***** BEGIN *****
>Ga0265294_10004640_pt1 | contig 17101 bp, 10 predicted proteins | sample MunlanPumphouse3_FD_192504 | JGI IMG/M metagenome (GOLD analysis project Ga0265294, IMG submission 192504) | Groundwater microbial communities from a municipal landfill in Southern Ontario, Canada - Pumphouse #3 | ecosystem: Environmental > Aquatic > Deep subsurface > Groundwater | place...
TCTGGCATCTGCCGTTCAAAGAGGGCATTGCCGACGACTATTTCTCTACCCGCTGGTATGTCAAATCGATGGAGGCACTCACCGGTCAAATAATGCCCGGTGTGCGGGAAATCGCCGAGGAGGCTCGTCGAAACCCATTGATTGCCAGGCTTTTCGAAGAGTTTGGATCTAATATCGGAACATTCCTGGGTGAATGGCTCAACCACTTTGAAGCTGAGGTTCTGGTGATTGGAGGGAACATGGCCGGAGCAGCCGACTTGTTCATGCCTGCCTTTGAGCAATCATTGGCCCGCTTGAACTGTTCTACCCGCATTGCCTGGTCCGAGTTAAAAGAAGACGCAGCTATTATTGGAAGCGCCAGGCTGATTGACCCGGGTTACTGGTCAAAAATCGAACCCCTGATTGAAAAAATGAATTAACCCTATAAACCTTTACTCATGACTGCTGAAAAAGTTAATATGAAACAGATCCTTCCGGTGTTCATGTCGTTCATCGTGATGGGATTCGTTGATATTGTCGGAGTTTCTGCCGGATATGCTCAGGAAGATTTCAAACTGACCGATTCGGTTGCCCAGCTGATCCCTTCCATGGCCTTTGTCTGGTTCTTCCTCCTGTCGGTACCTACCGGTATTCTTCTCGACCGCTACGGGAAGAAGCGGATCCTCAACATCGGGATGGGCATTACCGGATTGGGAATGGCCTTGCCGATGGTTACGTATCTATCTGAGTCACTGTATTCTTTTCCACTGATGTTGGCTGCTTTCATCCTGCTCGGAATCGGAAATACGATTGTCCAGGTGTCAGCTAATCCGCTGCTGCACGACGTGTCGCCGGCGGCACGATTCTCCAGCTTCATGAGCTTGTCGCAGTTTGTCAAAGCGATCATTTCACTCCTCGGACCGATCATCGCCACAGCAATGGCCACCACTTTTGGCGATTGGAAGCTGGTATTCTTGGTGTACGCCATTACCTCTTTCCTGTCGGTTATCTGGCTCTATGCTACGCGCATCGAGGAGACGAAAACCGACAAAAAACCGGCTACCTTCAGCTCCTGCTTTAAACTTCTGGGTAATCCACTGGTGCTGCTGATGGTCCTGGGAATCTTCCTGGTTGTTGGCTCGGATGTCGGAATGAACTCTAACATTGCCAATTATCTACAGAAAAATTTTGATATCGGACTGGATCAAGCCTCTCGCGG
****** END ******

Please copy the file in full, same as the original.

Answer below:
>Ga0265294_10004640_pt1 | contig 17101 bp, 10 predicted proteins | sample MunlanPumphouse3_FD_192504 | JGI IMG/M metagenome (GOLD analysis project Ga0265294, IMG submission 192504) | Groundwater microbial communities from a municipal landfill in Southern Ontario, Canada - Pumphouse #3 | ecosystem: Environmental > Aquatic > Deep subsurface > Groundwater | place...
TCTGGCATCTGCCGTTCAAAGAGGGCATTGCCGACGACTATTTCTCTACCCGCTGGTATGTCAAATCGATGGAGGCACTCACCGGTCAAATAATGCCCGGTGTGCGGGAAATCGCCGAGGAGGCTCGTCGAAACCCATTGATTGCCAGGCTTTTCGAAGAGTTTGGATCTAATATCGGAACATTCCTGGGTGAATGGCTCAACCACTTTGAAGCTGAGGTTCTGGTGATTGGAGGGAACATGGCCGGAGCAGCCGACTTGTTCATGCCTGCCTTTGAGCAATCATTGGCCCGCTTGAACTGTTCTACCCGCATTGCCTGGTCCGAGTTAAAAGAAGACGCAGCTATTATTGGAAGCGCCAGGCTGATTGACCCGGGTTACTGGTCAAAAATCGAACCCCTGATTGAAAAAATGAATTAACCCTATAAACCTTTACTCATGACTGCTGAAAAAGTTAATATGAAACAGATCCTTCCGGTGTTCATGTCGTTCATCGTGATGGGATTCGTTGATATTGTCGGAGTTTCTGCCGGATATGCTCAGGAAGATTTCAAACTGACCGATTCGGTTGCCCAGCTGATCCCTTCCATGGCCTTTGTCTGGTTCTTCCTCCTGTCGGTACCTACCGGTATTCTTCTCGACCGCTACGGGAAGAAGCGGATCCTCAACATCGGGATGGGCATTACCGGATTGGGAATGGCCTTGCCGATGGTTACGTATCTATCTGAGTCACTGTATTCTTTTCCACTGATGTTGGCTGCTTTCATCCTGCTCGGAATCGGAAATACGATTGTCCAGGTGTCAGCTAATCCGCTGCTGCACGACGTGTCGCCGGCGGCACGATTCTCCAGCTTCATGAGCTTGTCGCAGTTTGTCAAAGCGATCATTTCACTCCTCGGACCGATCATCGCCACAGCAATGGCCACCACTTTTGGCGATTGGAAGCTGGTATTCTTGGTGTACGCCATTACCTCTTTCCTGTCGGTTATCTGGCTCTATGCTACGCGCATCGAGGAGACGAAAACCGACAAAAAACCGGCTACCTTCAGCTCCTGCTTTAAACTTCTGGGTAATCCACTGGTGCTGCTGATGGTCCTGGGAATCTTCCTGGTTGTTGGCTCGGATGTCGGAATGAACTCTAACATTGCCAATTATCTACAGAAAAATTTTGATATCGGACTGGATCAAGCCTCTCGCGG